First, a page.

More Books Under My Belt

As I wait for the rain to stop so I can go out and grill chicken–and from the look of the weather radar, I think we’ll either be eating a very late supper, or cooking it indoors–I’ll tell you about some more books I’ve read recently.

Several years ago, someone recommended Zenna Henderson’s “People” stories as being excellently-written religious speculative fiction. I found Ingathering and purchased it then, but didn’t start reading it until this summer. A hefty 577 pages, it’s a compilation of all Henderson’s stories about “the People,” originally published in short story form in The Magazine of Fantasy and Science Fiction in the ’50s, ’60s, and ’70s.

It’s true that the writing is excellent. Henderson weaves words like a beautiful tapestry. And though it’s not Christian fiction, it’s definitely religious in nature. But before I was halfway through the book, I realized it was a chore to read, not a pleasure. I plugged away at it a little longer, but eventually I decided I’d had enough and put it aside.

The stories simply seemed too much of the same thing after a while. Moreover, I didn’t care about a group of wonderfully kind, ever-cheerful, and supernaturally gifted extraterrestrials who’d fled their dying home planet and came to earth to try to re-establish themselves on a planet where they were persecuted as freaks. That’s not all there was to it, but it eventually bored me, so I decided to move on to something else.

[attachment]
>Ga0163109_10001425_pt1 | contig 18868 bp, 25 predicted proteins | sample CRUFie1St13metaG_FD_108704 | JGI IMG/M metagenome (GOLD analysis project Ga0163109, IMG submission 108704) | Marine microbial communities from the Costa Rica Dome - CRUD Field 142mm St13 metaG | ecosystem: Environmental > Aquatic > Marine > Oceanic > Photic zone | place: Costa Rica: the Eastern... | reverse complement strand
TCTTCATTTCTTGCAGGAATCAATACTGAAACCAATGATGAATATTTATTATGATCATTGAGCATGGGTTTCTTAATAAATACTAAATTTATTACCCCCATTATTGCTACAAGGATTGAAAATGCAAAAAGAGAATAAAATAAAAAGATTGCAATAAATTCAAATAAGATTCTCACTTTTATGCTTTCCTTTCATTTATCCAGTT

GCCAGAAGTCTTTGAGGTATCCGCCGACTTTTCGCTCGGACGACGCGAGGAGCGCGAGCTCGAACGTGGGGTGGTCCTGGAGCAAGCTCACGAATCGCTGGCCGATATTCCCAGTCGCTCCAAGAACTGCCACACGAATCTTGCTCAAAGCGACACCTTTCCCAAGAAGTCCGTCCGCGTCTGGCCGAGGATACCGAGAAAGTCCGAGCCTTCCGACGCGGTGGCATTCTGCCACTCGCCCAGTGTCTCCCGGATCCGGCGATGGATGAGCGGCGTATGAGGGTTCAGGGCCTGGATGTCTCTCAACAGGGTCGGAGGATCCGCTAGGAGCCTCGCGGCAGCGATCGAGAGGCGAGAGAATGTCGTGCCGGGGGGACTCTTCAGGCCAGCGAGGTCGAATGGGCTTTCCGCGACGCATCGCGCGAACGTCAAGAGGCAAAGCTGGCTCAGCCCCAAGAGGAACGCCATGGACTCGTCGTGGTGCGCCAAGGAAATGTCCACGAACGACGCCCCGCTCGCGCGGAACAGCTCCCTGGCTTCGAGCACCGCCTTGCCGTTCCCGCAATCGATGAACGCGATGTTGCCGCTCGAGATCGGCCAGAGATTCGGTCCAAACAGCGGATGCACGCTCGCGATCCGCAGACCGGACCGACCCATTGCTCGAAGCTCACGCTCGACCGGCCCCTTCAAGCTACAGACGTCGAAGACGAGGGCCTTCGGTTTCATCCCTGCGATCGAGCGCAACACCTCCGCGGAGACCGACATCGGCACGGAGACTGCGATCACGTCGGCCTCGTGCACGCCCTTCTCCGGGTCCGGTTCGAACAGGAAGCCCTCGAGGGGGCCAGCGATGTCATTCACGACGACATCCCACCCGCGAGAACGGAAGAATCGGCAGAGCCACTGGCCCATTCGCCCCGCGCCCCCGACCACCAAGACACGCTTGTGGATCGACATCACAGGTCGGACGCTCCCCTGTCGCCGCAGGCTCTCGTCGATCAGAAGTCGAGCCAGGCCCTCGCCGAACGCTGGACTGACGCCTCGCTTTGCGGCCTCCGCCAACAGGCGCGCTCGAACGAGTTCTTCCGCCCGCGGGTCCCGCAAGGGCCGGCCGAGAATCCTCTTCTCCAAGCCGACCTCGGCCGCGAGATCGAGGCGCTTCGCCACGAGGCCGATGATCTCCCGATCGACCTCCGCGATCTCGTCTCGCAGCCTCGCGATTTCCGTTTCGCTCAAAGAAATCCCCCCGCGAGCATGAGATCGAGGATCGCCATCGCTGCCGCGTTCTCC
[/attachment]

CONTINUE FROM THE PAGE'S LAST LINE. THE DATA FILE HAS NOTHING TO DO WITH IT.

That “something else” was Unknown Enemy, written by a friend. I’ll be posting my review both here and on Amazon once the title is released on August 2, so stay tuned!

From there, I moved on to a short nonfiction piece, Nothing is True and Everything is Possible: The Surreal Heart of the New Russia by Peter Pomerantsev.

Now there’s a fascinating read! The author was born of Russian parents, but they left the USSR  and he was raised in the UK. Later, as an adult, he  lived and worked in Russia for almost a decade. As a result, he has a lot of stories to tell, and he tells them with skill.

I won’t be reviewing this book on Amazon because it already has plenty of reviews, and I don’t feel qualified to weigh in on it. I did enjoy it, though, and I recommend it for anyone who’s interested in that sort of thing.

The book was published in 2014, by the way, in case you were wondering how current it is. The situations discussed are all post-USSR, but a few years distant by now.

And finally, an update on a situation I know you’ve been consumed with curiosity to know more about: it’s still raining, and I ended up cooking the chicken indoors. It was a little disappointing. But we’re fed, cozy, and dry, so no complaints.

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